This is not going to be a rant about health professionals. Nor is it a rant about grannies, mothers-in-law or anyone else for that matter. It is a rant about how fear can work its way into the mind of a mother, especially a new mother, and derail her own instincts or lead her to hide her perfectly valid choices as a mother, for fear of being criticized.
I’ve written here before about the effect of fear in parenting. Many of us (myself included) have made decisions about our children based on a fear of what might happen. In my last post I wrote about how that fear can prevent us from being as flexible as our children need us to be, and about how some childcare books prey on our fears in their attempt to impose predictability and control on what is actually a very fluid relationship.
So why am I cross? Yesterday I was chatting to a breastfeeding mother and she was talking about her baby’s bed-time needs. She said, “I know you’re not supposed to, but I do feed my baby to sleep.” She gave a sheepish grin and some colour came to her face. She was embarrassed to admit it, perhaps seeing me as a potentially-critical ‘professional’ or perhaps even just as a mother who would disapprove of her choice. I said, “Who says you’re not supposed to do that? Where is that rule written?” Her reply? “My health visitor.”
(For the benefit of American readers, a health visitor is a nurse practitioner trained in child health– ages 0-5.)
I wondered to myself whether the same health visitor would advise a mother of a bottle-fed baby to take the bottle out of his mouth before he fell asleep, or if a baby using a dummy (pacifier) should have the dummy removed before falling asleep. Why this concern about breastfeeding a baby til he falls asleep? Is it based on a worry that a child will expect this forever? Is it because we fear a baby’s dependence? Or is it because society finds it difficult to accept a mother’s role as comforter?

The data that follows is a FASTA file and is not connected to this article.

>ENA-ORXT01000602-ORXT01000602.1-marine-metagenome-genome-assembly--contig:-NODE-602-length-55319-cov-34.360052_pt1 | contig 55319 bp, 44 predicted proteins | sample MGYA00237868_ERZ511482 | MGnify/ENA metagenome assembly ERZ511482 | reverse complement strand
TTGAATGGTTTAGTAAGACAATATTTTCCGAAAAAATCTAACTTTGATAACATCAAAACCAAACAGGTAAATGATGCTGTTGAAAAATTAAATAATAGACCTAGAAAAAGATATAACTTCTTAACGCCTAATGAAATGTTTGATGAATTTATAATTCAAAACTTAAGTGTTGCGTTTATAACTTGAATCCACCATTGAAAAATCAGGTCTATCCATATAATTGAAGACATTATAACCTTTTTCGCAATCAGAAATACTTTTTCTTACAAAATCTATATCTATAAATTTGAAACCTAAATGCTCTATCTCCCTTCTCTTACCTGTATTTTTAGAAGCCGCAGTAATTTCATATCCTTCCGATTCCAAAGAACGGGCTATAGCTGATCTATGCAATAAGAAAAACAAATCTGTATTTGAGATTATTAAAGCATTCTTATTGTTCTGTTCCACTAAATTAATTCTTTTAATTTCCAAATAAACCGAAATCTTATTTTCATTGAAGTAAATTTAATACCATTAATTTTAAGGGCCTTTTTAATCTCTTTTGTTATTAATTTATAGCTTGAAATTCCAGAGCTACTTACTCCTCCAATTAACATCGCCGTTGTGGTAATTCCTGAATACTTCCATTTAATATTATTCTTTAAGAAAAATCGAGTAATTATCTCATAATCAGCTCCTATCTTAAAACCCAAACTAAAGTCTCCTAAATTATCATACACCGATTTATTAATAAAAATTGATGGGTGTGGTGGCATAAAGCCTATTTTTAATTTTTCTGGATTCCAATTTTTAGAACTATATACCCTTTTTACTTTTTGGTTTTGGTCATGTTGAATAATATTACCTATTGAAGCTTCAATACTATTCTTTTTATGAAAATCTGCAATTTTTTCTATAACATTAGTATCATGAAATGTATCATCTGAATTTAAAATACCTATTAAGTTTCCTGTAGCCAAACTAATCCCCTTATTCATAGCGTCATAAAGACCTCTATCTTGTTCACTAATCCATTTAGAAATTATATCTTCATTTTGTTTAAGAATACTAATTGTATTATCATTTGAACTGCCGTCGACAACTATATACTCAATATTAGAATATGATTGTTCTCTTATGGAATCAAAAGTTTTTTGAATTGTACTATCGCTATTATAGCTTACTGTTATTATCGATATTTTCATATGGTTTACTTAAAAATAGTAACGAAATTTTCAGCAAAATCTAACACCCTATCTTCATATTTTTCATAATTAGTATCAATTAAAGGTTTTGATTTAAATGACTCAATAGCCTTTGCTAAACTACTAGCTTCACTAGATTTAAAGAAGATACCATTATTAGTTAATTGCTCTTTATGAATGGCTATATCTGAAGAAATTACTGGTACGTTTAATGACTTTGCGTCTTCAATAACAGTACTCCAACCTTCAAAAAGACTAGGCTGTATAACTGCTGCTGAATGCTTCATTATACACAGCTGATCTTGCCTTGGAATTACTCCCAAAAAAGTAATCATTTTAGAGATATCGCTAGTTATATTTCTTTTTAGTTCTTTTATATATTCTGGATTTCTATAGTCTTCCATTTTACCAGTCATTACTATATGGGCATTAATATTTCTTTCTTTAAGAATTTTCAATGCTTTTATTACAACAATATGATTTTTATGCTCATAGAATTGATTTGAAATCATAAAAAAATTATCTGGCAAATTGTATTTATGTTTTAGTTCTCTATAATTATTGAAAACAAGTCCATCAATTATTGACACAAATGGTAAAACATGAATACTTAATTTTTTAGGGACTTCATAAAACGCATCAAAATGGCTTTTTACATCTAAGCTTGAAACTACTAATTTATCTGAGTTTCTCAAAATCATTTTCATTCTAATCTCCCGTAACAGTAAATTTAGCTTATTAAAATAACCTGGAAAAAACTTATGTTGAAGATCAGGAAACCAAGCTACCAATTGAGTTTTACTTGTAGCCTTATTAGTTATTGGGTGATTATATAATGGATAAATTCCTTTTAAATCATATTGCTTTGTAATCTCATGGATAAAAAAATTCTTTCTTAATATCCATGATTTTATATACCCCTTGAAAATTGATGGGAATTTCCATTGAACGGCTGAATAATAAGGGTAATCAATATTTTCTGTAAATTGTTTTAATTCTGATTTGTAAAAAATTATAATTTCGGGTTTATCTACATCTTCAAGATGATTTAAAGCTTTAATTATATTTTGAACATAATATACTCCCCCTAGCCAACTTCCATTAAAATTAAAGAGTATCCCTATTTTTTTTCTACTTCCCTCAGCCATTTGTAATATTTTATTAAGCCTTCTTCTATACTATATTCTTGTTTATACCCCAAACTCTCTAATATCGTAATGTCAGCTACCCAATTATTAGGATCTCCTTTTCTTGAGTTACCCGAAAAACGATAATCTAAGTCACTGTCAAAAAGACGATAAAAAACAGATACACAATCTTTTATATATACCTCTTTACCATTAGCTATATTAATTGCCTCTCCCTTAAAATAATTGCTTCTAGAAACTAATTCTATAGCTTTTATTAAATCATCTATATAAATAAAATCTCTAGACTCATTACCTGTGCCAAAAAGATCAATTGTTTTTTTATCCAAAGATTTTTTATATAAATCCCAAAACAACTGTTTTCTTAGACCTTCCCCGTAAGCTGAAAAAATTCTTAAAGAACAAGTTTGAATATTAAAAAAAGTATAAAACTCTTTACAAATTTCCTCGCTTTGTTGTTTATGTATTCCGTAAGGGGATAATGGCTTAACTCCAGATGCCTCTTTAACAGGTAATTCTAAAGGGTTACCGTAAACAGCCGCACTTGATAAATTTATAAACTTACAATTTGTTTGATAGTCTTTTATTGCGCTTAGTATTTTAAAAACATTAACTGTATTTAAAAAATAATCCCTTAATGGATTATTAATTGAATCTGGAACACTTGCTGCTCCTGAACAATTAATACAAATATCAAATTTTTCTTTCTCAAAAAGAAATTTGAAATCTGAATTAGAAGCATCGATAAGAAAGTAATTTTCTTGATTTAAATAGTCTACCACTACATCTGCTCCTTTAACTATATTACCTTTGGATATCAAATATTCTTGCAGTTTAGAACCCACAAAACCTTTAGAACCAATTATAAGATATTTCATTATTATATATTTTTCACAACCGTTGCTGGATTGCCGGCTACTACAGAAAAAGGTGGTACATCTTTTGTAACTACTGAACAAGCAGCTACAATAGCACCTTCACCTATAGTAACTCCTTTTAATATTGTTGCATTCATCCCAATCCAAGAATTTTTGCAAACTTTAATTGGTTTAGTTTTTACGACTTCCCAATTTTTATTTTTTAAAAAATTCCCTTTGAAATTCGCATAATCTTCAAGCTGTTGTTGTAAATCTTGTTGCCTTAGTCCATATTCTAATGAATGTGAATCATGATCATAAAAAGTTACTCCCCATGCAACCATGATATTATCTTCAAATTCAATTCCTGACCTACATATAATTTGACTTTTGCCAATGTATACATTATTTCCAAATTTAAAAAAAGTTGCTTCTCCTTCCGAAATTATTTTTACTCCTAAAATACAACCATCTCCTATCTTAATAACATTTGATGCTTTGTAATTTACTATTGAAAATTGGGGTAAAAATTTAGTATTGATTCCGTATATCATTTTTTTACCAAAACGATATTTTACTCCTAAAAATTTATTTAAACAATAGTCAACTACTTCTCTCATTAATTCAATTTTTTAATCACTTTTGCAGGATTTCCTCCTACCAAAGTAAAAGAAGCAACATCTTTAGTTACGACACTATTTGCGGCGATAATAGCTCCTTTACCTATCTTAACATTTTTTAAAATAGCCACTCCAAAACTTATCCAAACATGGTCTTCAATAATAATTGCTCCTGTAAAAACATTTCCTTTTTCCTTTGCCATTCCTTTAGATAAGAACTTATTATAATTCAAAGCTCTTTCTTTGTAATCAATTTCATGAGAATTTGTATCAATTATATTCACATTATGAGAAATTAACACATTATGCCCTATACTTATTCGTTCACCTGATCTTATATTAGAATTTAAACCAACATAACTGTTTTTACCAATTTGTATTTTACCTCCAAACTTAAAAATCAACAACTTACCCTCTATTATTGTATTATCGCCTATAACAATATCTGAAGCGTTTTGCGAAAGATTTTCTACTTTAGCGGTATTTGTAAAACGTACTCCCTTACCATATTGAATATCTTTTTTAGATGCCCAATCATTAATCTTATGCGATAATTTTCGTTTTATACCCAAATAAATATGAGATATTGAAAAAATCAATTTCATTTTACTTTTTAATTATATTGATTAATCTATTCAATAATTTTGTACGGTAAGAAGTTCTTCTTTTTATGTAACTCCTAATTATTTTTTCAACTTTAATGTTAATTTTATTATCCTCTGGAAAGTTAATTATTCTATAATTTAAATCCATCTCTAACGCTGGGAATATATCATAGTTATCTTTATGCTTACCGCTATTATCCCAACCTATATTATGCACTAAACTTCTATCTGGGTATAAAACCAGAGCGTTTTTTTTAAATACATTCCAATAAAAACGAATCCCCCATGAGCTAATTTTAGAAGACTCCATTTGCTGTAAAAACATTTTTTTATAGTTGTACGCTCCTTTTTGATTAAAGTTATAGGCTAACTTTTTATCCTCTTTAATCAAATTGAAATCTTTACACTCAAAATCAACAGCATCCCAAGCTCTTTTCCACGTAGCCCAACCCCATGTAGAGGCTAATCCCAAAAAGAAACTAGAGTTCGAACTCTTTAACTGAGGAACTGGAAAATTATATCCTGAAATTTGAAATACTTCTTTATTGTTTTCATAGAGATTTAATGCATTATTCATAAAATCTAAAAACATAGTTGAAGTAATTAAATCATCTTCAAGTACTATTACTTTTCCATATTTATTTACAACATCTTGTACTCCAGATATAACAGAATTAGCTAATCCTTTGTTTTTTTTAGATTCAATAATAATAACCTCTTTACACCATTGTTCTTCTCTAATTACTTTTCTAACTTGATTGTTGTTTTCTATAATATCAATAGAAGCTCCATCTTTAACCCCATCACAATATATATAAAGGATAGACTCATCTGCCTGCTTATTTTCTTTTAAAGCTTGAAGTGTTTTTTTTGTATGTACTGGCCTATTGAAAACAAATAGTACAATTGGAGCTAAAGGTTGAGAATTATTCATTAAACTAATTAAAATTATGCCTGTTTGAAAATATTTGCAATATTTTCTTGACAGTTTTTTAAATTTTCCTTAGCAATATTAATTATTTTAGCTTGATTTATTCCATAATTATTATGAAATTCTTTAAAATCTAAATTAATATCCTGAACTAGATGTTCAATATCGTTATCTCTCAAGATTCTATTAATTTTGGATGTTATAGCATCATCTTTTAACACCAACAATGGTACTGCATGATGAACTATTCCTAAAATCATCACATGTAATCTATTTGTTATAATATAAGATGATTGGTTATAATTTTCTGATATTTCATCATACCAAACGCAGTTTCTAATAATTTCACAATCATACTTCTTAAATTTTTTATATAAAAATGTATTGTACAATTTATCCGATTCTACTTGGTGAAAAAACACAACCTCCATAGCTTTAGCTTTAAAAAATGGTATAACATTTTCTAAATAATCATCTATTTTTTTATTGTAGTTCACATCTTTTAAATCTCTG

My own thought is that many people assume that a baby’s expectation of comfort from his mother is a learned behaviour. To my mind this is patently wrong. All mammalian babies are born expecting their mothers’ care. The nature/nurture argument and Freudian psychology are so ingrained in our culture that we assume that a baby’s behaviour is always down to his parents: blame the mother.
I admit that before I had children I assumed that babies are like a blank canvas on which you paint all of the qualities you want in your offspring. When I had a high-need baby I struggled to understand why she cried so much, why she was so sensitive. What was I doing wrong? Nine years later I can confidently say: nothing. It’s just the way she is. But I was told not to feed her to sleep, not to pick her up when she cried, not to sympathise when she bumped her head, not to run to her if she hurt herself, to whisper when she shouted. I suppose if I had done these things, it might have ‘hardened’ her. But at what cost? Nine years later she is a thoughtful, sensitive, perceptive person who experiences her emotions keenly and can empathise deeply with others. I see nothing negative in this. And importantly, I can say with satisfaction that I acted on the feelings that came from deep within me and made my decisions based on the deep and unique connection I have with my daughter.
Parents love their children. They want the best for them. Unfortunately, professionals, whether they be health professionals, authors, or just professional busy-bodies, can easily undermine a new mother’s confidence. We have in-built instincts, and yet other people think they know better. How can someone else know how to mother my babies better than me? Telling a breastfeeding mother not to feed her baby to sleep undermines her instincts, it makes her life harder, and it confuses the baby. It’s like someone telling me I can’t have the most comfortable pillow in the house because I might begin to expect it. Babies just don’t get our double-speak.
A baby’s basic instructions? “Hold me, feed me, keep me warm. Love me.” It’s simple. Resistance is futile.